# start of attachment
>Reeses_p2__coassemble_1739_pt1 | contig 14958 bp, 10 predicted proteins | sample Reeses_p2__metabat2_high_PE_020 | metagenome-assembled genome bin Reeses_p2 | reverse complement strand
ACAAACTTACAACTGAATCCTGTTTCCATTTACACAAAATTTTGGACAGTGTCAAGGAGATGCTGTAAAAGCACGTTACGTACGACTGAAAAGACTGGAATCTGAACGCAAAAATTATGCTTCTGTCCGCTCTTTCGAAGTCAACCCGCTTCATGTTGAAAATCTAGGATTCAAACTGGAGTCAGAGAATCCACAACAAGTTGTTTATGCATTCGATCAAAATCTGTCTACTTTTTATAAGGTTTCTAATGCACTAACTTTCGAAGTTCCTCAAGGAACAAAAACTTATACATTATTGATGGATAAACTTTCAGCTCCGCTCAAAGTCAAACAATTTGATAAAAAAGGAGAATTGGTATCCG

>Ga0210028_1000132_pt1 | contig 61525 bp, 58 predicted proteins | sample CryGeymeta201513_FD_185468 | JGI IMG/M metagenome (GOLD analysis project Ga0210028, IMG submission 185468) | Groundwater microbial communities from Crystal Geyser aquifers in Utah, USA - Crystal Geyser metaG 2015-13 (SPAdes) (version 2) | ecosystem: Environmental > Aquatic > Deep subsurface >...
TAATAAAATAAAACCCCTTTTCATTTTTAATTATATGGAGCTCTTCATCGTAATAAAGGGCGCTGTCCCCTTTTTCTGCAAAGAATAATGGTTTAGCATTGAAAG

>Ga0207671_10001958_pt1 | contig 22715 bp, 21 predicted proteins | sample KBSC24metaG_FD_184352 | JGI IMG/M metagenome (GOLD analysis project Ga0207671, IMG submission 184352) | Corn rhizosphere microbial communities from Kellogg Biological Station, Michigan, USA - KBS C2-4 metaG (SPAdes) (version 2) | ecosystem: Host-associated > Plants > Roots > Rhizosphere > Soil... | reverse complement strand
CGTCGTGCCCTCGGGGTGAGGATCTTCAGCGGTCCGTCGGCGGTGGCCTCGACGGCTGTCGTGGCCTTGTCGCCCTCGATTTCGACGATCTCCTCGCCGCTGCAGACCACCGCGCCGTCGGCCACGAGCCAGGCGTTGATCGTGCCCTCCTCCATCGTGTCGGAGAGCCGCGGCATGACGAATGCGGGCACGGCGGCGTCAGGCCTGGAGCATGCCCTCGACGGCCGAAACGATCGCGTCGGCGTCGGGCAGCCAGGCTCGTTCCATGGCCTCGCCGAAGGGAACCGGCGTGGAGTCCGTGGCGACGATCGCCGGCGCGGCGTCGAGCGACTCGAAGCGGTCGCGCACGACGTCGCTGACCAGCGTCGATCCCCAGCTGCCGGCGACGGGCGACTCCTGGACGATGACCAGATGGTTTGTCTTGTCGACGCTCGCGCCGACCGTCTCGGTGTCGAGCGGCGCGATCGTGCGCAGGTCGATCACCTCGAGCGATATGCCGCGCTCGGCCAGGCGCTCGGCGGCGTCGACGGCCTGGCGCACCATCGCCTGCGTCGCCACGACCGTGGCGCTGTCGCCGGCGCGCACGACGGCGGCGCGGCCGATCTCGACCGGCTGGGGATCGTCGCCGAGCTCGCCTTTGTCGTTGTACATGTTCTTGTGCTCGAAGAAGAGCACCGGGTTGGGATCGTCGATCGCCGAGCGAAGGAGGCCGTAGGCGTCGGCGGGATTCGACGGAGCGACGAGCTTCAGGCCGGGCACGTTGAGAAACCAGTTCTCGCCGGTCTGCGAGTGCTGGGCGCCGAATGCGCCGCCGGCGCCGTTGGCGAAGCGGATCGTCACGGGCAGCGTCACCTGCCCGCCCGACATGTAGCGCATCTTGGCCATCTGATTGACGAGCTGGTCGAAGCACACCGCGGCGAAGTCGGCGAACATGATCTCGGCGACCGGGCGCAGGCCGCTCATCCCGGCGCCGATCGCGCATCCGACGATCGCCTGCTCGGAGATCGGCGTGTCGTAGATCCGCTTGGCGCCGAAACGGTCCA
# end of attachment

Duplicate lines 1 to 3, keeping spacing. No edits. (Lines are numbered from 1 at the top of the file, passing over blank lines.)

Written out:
>Reeses_p2__coassemble_1739_pt1 | contig 14958 bp, 10 predicted proteins | sample Reeses_p2__metabat2_high_PE_020 | metagenome-assembled genome bin Reeses_p2 | reverse complement strand
ACAAACTTACAACTGAATCCTGTTTCCATTTACACAAAATTTTGGACAGTGTCAAGGAGATGCTGTAAAAGCACGTTACGTACGACTGAAAAGACTGGAATCTGAACGCAAAAATTATGCTTCTGTCCGCTCTTTCGAAGTCAACCCGCTTCATGTTGAAAATCTAGGATTCAAACTGGAGTCAGAGAATCCACAACAAGTTGTTTATGCATTCGATCAAAATCTGTCTACTTTTTATAAGGTTTCTAATGCACTAACTTTCGAAGTTCCTCAAGGAACAAAAACTTATACATTATTGATGGATAAACTTTCAGCTCCGCTCAAAGTCAAACAATTTGATAAAAAAGGAGAATTGGTATCCG

>Ga0210028_1000132_pt1 | contig 61525 bp, 58 predicted proteins | sample CryGeymeta201513_FD_185468 | JGI IMG/M metagenome (GOLD analysis project Ga0210028, IMG submission 185468) | Groundwater microbial communities from Crystal Geyser aquifers in Utah, USA - Crystal Geyser metaG 2015-13 (SPAdes) (version 2) | ecosystem: Environmental > Aquatic > Deep subsurface >...